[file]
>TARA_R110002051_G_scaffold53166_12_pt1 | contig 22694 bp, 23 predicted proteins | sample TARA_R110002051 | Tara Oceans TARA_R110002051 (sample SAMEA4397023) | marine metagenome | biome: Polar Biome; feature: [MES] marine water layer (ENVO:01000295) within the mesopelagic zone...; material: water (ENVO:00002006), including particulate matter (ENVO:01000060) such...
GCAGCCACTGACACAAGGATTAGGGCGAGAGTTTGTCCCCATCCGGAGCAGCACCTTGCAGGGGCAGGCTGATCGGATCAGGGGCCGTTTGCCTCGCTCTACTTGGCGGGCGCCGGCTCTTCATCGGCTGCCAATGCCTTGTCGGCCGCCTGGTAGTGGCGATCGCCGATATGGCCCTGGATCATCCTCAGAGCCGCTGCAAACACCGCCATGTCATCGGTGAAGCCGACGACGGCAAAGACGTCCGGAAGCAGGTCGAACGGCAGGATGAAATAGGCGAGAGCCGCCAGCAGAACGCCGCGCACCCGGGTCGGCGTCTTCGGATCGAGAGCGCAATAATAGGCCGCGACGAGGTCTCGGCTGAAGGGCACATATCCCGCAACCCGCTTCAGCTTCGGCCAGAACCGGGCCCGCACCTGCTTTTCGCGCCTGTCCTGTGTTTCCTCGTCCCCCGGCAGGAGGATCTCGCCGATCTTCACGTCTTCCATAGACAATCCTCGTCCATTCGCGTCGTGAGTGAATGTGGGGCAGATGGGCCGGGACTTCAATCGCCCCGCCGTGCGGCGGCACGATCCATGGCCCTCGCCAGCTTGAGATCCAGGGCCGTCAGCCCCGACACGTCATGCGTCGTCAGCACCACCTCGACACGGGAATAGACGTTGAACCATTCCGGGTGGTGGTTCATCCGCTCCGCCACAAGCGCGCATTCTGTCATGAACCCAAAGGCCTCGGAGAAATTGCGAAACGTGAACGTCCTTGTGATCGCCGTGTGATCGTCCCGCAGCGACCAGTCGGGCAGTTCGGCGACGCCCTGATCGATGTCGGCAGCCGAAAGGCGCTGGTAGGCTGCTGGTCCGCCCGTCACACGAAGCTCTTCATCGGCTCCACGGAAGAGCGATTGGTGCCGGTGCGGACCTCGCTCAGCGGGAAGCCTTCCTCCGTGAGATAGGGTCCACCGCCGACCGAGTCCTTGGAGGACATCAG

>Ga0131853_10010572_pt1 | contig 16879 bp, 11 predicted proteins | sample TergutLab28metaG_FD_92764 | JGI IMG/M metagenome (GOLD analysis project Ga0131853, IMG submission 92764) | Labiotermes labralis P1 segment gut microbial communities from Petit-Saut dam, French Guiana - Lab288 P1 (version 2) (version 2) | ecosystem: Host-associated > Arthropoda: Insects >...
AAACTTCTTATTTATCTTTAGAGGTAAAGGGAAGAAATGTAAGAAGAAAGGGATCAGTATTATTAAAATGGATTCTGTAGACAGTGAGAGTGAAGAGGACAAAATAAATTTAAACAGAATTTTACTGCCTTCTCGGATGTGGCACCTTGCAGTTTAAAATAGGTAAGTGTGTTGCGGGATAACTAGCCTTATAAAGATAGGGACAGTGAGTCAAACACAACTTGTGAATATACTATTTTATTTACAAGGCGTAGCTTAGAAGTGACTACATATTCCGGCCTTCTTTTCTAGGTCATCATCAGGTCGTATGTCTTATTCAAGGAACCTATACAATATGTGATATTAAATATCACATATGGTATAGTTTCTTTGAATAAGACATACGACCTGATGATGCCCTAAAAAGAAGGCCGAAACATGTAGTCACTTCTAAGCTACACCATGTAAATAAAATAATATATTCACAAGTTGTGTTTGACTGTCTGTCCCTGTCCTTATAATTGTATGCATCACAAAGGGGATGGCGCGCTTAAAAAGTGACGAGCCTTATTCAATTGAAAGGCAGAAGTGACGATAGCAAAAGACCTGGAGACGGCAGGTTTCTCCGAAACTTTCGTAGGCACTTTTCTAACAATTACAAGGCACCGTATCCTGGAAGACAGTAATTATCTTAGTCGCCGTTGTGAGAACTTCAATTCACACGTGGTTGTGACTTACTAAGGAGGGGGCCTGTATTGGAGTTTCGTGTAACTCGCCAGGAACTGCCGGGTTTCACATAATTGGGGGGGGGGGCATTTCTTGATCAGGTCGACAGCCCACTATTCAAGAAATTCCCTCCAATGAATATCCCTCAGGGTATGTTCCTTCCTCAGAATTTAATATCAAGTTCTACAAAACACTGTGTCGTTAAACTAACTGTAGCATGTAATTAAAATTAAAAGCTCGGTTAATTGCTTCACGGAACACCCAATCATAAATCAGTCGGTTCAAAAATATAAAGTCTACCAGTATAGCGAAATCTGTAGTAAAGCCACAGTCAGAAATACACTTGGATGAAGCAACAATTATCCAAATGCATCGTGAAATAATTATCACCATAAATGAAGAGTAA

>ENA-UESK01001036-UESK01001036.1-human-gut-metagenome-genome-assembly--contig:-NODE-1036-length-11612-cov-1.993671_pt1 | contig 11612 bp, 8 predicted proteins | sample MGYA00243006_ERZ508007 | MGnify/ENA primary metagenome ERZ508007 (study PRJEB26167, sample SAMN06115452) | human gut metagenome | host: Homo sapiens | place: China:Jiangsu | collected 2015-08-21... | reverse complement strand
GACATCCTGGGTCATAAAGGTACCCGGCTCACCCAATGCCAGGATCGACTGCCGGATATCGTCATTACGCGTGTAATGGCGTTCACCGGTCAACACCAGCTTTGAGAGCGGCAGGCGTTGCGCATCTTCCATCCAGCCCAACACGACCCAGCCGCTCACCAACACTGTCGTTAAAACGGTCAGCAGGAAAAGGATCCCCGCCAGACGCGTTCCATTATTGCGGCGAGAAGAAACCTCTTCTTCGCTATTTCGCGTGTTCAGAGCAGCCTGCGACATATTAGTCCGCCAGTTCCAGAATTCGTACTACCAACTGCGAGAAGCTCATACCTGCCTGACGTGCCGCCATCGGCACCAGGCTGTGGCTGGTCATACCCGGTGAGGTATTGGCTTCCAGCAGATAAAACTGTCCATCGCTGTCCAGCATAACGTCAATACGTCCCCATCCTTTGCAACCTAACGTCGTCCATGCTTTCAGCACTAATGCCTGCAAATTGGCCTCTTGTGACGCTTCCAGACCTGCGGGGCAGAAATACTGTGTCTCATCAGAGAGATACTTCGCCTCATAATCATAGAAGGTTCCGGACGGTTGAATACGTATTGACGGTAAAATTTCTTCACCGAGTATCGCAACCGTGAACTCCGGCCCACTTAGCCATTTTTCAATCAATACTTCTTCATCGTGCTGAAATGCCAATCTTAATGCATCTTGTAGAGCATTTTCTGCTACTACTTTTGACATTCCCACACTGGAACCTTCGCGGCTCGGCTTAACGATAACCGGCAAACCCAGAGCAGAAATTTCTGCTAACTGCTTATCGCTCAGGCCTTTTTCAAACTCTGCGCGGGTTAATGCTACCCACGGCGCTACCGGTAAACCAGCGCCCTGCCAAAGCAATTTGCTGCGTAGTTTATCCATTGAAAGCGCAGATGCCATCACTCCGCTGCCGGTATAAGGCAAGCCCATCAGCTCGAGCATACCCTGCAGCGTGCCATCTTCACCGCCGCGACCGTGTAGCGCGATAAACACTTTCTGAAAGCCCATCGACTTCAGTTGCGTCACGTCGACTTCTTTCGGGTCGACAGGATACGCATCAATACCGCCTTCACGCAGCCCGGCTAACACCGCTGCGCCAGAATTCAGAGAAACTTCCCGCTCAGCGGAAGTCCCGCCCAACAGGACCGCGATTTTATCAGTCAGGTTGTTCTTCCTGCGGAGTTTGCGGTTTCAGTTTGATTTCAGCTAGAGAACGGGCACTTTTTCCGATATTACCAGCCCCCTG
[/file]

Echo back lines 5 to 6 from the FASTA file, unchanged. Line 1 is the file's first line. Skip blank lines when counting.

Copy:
>ENA-UESK01001036-UESK01001036.1-human-gut-metagenome-genome-assembly--contig:-NODE-1036-length-11612-cov-1.993671_pt1 | contig 11612 bp, 8 predicted proteins | sample MGYA00243006_ERZ508007 | MGnify/ENA primary metagenome ERZ508007 (study PRJEB26167, sample SAMN06115452) | human gut metagenome | host: Homo sapiens | place: China:Jiangsu | collected 2015-08-21... | reverse complement strand
GACATCCTGGGTCATAAAGGTACCCGGCTCACCCAATGCCAGGATCGACTGCCGGATATCGTCATTACGCGTGTAATGGCGTTCACCGGTCAACACCAGCTTTGAGAGCGGCAGGCGTTGCGCATCTTCCATCCAGCCCAACACGACCCAGCCGCTCACCAACACTGTCGTTAAAACGGTCAGCAGGAAAAGGATCCCCGCCAGACGCGTTCCATTATTGCGGCGAGAAGAAACCTCTTCTTCGCTATTTCGCGTGTTCAGAGCAGCCTGCGACATATTAGTCCGCCAGTTCCAGAATTCGTACTACCAACTGCGAGAAGCTCATACCTGCCTGACGTGCCGCCATCGGCACCAGGCTGTGGCTGGTCATACCCGGTGAGGTATTGGCTTCCAGCAGATAAAACTGTCCATCGCTGTCCAGCATAACGTCAATACGTCCCCATCCTTTGCAACCTAACGTCGTCCATGCTTTCAGCACTAATGCCTGCAAATTGGCCTCTTGTGACGCTTCCAGACCTGCGGGGCAGAAATACTGTGTCTCATCAGAGAGATACTTCGCCTCATAATCATAGAAGGTTCCGGACGGTTGAATACGTATTGACGGTAAAATTTCTTCACCGAGTATCGCAACCGTGAACTCCGGCCCACTTAGCCATTTTTCAATCAATACTTCTTCATCGTGCTGAAATGCCAATCTTAATGCATCTTGTAGAGCATTTTCTGCTACTACTTTTGACATTCCCACACTGGAACCTTCGCGGCTCGGCTTAACGATAACCGGCAAACCCAGAGCAGAAATTTCTGCTAACTGCTTATCGCTCAGGCCTTTTTCAAACTCTGCGCGGGTTAATGCTACCCACGGCGCTACCGGTAAACCAGCGCCCTGCCAAAGCAATTTGCTGCGTAGTTTATCCATTGAAAGCGCAGATGCCATCACTCCGCTGCCGGTATAAGGCAAGCCCATCAGCTCGAGCATACCCTGCAGCGTGCCATCTTCACCGCCGCGACCGTGTAGCGCGATAAACACTTTCTGAAAGCCCATCGACTTCAGTTGCGTCACGTCGACTTCTTTCGGGTCGACAGGATACGCATCAATACCGCCTTCACGCAGCCCGGCTAACACCGCTGCGCCAGAATTCAGAGAAACTTCCCGCTCAGCGGAAGTCCCGCCCAACAGGACCGCGATTTTATCAGTCAGGTTGTTCTTCCTGCGGAGTTTGCGGTTTCAGTTTGATTTCAGCTAGAGAACGGGCACTTTTTCCGATATTACCAGCCCCCTG